There are rules to this gig of Stage Mom. I'm a babe in the woods, learning as I go.
For starters, Actors rehearse. Athletes practice. Ne'er shall the two be confused nor interchanged, except when I get it wrong. The only thing worse than when I accidentally call Tyler's rehearsal a "practice" is when I accidentally call Tucker's uniform his "baseball costume." You can probably hear the eyerolling from where you sit.
However, I excel at Ushering.
There are many things I am welcome to attend, but rehearsals are not a place where I am welcome. Tyler rehearsed all lines and melodies in the privacy of his bedroom - with the door closed - thank you very much. I did get to help one day, when he needed a little assistance in learning how to twirl a girl. That nearly melted me, but I kept my cool as he spun me across the dining room in my shining moment as a sparkling mermaid. But otherwise, no peeking. "Mom, it will be time for you to see when it is time for you to see. It's not time for you to watch yet."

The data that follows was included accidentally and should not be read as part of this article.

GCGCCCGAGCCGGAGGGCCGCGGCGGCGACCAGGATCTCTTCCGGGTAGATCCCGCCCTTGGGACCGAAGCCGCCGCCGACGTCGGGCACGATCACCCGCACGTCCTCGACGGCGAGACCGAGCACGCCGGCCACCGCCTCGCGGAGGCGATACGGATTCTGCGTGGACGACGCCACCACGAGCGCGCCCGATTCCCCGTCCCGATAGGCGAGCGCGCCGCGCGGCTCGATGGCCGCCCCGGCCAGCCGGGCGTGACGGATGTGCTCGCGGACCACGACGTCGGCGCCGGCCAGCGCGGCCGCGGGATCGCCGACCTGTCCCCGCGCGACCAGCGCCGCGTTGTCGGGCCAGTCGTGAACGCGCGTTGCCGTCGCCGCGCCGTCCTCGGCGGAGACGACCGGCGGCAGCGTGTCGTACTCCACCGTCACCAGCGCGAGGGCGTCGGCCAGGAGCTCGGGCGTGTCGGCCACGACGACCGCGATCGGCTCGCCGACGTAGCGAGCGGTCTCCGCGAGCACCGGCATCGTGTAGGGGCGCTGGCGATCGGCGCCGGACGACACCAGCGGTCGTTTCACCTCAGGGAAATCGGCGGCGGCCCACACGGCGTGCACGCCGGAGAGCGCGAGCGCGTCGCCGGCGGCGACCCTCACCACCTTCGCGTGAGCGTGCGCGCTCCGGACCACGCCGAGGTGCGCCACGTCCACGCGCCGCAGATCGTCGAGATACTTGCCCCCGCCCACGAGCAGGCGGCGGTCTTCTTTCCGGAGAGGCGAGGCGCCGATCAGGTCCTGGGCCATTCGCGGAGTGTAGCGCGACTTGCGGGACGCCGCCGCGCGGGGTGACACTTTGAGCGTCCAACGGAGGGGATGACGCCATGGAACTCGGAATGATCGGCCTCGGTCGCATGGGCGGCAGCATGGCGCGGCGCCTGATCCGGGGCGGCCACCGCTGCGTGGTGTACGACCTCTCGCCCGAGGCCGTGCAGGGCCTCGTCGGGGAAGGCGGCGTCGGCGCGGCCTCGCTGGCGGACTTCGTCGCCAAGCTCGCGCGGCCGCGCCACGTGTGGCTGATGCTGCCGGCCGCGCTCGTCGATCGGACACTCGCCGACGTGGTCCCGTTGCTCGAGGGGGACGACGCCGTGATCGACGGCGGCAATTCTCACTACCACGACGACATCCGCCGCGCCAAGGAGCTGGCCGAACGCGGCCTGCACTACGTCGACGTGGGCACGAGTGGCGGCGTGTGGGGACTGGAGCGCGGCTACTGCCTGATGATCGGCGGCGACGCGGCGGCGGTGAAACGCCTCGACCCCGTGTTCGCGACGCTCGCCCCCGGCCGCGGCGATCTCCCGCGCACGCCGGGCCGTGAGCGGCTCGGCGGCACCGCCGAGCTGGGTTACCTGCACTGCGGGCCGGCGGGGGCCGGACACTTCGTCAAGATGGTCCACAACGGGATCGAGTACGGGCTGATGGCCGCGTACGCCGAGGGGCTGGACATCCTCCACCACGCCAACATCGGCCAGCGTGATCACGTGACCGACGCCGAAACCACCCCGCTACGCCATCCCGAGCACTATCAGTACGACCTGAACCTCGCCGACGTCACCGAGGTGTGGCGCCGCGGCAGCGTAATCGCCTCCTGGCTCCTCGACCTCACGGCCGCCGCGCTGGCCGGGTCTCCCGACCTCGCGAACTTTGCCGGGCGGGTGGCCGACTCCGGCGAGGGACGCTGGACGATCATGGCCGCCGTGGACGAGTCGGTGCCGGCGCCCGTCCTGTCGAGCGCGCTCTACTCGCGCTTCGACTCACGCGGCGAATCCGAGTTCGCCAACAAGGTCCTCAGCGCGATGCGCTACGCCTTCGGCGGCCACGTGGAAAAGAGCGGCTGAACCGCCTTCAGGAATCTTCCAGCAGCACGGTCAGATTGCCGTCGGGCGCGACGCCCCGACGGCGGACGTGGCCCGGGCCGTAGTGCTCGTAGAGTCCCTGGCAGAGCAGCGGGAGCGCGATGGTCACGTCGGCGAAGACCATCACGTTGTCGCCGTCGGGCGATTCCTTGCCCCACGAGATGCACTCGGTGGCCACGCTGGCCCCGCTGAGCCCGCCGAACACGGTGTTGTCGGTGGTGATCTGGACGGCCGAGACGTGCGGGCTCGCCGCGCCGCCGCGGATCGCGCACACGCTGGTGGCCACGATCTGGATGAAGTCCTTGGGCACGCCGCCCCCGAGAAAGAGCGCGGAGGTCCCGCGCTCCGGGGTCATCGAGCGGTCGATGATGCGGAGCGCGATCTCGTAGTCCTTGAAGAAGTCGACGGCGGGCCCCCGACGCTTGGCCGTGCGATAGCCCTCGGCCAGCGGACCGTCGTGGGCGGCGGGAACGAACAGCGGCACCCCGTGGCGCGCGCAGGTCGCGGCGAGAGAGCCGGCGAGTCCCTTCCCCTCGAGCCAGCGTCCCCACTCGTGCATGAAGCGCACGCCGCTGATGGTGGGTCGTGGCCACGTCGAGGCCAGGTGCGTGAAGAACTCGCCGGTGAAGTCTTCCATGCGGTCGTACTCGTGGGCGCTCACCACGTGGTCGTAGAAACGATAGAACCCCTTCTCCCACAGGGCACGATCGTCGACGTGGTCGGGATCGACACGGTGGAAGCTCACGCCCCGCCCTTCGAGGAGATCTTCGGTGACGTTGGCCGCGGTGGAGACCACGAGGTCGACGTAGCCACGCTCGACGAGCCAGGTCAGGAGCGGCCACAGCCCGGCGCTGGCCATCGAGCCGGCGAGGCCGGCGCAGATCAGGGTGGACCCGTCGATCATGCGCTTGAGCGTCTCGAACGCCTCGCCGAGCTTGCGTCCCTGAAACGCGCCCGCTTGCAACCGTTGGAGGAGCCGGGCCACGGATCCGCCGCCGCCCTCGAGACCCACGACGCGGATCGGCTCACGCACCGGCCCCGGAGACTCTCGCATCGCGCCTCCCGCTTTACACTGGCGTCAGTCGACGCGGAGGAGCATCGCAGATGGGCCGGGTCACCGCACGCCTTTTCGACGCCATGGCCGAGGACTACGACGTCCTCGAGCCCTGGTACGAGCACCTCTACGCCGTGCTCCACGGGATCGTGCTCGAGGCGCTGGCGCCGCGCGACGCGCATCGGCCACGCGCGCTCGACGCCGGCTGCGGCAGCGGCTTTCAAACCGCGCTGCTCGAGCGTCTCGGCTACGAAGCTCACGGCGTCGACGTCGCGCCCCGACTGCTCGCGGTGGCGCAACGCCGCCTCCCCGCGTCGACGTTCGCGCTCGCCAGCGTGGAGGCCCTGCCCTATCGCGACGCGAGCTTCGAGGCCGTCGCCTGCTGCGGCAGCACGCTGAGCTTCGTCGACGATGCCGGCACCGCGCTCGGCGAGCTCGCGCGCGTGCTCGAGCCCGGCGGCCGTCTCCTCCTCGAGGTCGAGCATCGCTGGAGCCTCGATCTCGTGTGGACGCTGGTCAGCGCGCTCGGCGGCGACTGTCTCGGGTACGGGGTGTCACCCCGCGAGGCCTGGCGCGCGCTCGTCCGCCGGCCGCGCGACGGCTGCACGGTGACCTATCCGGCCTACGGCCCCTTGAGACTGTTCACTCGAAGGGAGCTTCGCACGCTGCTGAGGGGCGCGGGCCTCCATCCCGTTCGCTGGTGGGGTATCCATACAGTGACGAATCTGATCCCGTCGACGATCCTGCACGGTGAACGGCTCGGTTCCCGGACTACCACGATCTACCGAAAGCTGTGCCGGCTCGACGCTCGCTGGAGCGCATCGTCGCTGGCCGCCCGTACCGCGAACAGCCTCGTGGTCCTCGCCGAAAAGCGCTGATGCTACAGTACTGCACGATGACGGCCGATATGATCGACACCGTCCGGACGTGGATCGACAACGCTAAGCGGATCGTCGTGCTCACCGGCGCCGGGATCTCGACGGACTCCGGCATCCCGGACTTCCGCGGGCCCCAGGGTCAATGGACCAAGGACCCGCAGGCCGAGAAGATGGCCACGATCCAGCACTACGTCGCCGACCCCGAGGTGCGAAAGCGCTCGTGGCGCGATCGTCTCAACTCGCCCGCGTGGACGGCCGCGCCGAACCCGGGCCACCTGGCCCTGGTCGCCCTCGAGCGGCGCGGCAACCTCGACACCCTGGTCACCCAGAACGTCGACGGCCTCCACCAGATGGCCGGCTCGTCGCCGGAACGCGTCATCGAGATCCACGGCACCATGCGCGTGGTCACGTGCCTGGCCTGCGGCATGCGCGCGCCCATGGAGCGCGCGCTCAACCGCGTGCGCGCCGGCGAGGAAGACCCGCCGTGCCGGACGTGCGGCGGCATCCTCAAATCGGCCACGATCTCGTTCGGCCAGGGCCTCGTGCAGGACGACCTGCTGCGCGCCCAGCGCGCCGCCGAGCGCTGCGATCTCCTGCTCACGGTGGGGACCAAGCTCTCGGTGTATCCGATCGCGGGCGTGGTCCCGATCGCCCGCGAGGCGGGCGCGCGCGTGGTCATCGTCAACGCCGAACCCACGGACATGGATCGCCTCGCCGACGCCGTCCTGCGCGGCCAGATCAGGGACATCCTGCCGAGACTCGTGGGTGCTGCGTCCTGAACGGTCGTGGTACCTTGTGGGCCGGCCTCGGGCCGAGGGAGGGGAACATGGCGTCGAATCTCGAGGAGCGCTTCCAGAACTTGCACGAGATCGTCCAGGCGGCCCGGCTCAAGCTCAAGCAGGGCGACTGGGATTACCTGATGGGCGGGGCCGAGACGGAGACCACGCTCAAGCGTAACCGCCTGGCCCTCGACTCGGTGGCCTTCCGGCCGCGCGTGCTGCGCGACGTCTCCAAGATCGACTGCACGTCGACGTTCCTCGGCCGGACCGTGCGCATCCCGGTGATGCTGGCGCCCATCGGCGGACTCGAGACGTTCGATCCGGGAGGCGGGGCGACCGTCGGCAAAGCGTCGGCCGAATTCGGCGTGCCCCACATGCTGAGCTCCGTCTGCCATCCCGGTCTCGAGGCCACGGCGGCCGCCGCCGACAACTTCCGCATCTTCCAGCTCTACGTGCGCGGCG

This boundary pays off significantly in one very precious moment: on Opening Night.
After the cast takes their bows and then they rush into the lobby to meet their adoring fans, my son and I have eyes only for each other. He must find me, and he knows I must find him. It is mutual, reciprocal, and emotional, this moment we have both been waiting for.
He sings, and I cry. Under the Sea. Kiss the Girl. These are My Undoing.
"Mom, now that you've seen the show, you should try to watch other kids."
"Sorry, pal. No promises."
"Mom, there is so much to see in this show. Try to see it from someone else's perspective, too."
"No. Their moms can watch them."
Little actresses swoon and throw themselves at the feet of a young man who can sing. This has led us to many conversations about the roles of leading ladies, supporting actresses, and gentlemen who must always be gentlemen.
Well done, sea creatures, one and all.
Now strike the set.
That's a wrap.